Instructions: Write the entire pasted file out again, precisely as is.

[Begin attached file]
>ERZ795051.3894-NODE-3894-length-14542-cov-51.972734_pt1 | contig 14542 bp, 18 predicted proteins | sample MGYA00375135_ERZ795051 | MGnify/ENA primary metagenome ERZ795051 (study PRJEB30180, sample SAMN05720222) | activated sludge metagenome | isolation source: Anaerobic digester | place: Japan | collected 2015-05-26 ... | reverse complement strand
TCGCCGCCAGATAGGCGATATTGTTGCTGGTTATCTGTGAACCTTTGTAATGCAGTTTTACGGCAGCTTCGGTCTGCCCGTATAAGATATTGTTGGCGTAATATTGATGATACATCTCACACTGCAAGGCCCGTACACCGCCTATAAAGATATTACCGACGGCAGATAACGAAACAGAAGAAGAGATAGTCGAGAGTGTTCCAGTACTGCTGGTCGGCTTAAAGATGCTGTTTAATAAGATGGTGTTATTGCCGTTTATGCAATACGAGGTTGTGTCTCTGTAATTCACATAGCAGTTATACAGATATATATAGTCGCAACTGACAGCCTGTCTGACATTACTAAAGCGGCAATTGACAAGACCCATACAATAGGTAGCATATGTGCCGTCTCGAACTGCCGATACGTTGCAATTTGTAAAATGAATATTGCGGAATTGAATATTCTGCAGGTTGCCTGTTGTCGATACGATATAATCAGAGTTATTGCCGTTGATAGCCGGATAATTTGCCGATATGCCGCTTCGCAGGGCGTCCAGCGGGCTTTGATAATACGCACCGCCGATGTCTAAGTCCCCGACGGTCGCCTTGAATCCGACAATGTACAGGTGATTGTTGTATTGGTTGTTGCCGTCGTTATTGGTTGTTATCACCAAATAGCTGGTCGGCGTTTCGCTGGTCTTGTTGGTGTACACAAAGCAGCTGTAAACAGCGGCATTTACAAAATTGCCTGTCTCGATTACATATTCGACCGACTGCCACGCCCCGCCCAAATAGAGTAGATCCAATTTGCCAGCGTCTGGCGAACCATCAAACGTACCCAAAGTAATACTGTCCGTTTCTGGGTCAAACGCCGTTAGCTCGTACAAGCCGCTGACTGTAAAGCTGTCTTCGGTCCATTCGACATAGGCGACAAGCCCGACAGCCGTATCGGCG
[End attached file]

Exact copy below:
>ERZ795051.3894-NODE-3894-length-14542-cov-51.972734_pt1 | contig 14542 bp, 18 predicted proteins | sample MGYA00375135_ERZ795051 | MGnify/ENA primary metagenome ERZ795051 (study PRJEB30180, sample SAMN05720222) | activated sludge metagenome | isolation source: Anaerobic digester | place: Japan | collected 2015-05-26 ... | reverse complement strand
TCGCCGCCAGATAGGCGATATTGTTGCTGGTTATCTGTGAACCTTTGTAATGCAGTTTTACGGCAGCTTCGGTCTGCCCGTATAAGATATTGTTGGCGTAATATTGATGATACATCTCACACTGCAAGGCCCGTACACCGCCTATAAAGATATTACCGACGGCAGATAACGAAACAGAAGAAGAGATAGTCGAGAGTGTTCCAGTACTGCTGGTCGGCTTAAAGATGCTGTTTAATAAGATGGTGTTATTGCCGTTTATGCAATACGAGGTTGTGTCTCTGTAATTCACATAGCAGTTATACAGATATATATAGTCGCAACTGACAGCCTGTCTGACATTACTAAAGCGGCAATTGACAAGACCCATACAATAGGTAGCATATGTGCCGTCTCGAACTGCCGATACGTTGCAATTTGTAAAATGAATATTGCGGAATTGAATATTCTGCAGGTTGCCTGTTGTCGATACGATATAATCAGAGTTATTGCCGTTGATAGCCGGATAATTTGCCGATATGCCGCTTCGCAGGGCGTCCAGCGGGCTTTGATAATACGCACCGCCGATGTCTAAGTCCCCGACGGTCGCCTTGAATCCGACAATGTACAGGTGATTGTTGTATTGGTTGTTGCCGTCGTTATTGGTTGTTATCACCAAATAGCTGGTCGGCGTTTCGCTGGTCTTGTTGGTGTACACAAAGCAGCTGTAAACAGCGGCATTTACAAAATTGCCTGTCTCGATTACATATTCGACCGACTGCCACGCCCCGCCCAAATAGAGTAGATCCAATTTGCCAGCGTCTGGCGAACCATCAAACGTACCCAAAGTAATACTGTCCGTTTCTGGGTCAAACGCCGTTAGCTCGTACAAGCCGCTGACTGTAAAGCTGTCTTCGGTCCATTCGACATAGGCGACAAGCCCGACAGCCGTATCGGCG